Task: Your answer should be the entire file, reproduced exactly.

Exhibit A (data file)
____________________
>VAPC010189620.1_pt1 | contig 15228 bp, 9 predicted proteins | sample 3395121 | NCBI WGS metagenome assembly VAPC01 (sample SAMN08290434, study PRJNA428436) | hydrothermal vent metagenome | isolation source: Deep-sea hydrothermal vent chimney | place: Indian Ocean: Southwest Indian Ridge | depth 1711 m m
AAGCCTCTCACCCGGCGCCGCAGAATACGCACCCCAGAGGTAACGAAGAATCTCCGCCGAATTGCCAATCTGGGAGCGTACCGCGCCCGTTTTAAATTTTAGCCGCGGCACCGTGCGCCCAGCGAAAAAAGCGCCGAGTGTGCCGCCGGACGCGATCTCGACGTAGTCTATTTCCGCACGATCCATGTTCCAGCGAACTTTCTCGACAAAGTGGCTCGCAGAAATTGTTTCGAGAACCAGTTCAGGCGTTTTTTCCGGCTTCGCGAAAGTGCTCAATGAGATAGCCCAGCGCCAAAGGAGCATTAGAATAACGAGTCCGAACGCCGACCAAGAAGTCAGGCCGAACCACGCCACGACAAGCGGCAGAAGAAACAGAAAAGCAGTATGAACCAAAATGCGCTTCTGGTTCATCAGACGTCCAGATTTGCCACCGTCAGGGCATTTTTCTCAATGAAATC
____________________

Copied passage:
>VAPC010189620.1_pt1 | contig 15228 bp, 9 predicted proteins | sample 3395121 | NCBI WGS metagenome assembly VAPC01 (sample SAMN08290434, study PRJNA428436) | hydrothermal vent metagenome | isolation source: Deep-sea hydrothermal vent chimney | place: Indian Ocean: Southwest Indian Ridge | depth 1711 m m
AAGCCTCTCACCCGGCGCCGCAGAATACGCACCCCAGAGGTAACGAAGAATCTCCGCCGAATTGCCAATCTGGGAGCGTACCGCGCCCGTTTTAAATTTTAGCCGCGGCACCGTGCGCCCAGCGAAAAAAGCGCCGAGTGTGCCGCCGGACGCGATCTCGACGTAGTCTATTTCCGCACGATCCATGTTCCAGCGAACTTTCTCGACAAAGTGGCTCGCAGAAATTGTTTCGAGAACCAGTTCAGGCGTTTTTTCCGGCTTCGCGAAAGTGCTCAATGAGATAGCCCAGCGCCAAAGGAGCATTAGAATAACGAGTCCGAACGCCGACCAAGAAGTCAGGCCGAACCACGCCACGACAAGCGGCAGAAGAAACAGAAAAGCAGTATGAACCAAAATGCGCTTCTGGTTCATCAGACGTCCAGATTTGCCACCGTCAGGGCATTTTTCTCAATGAAATC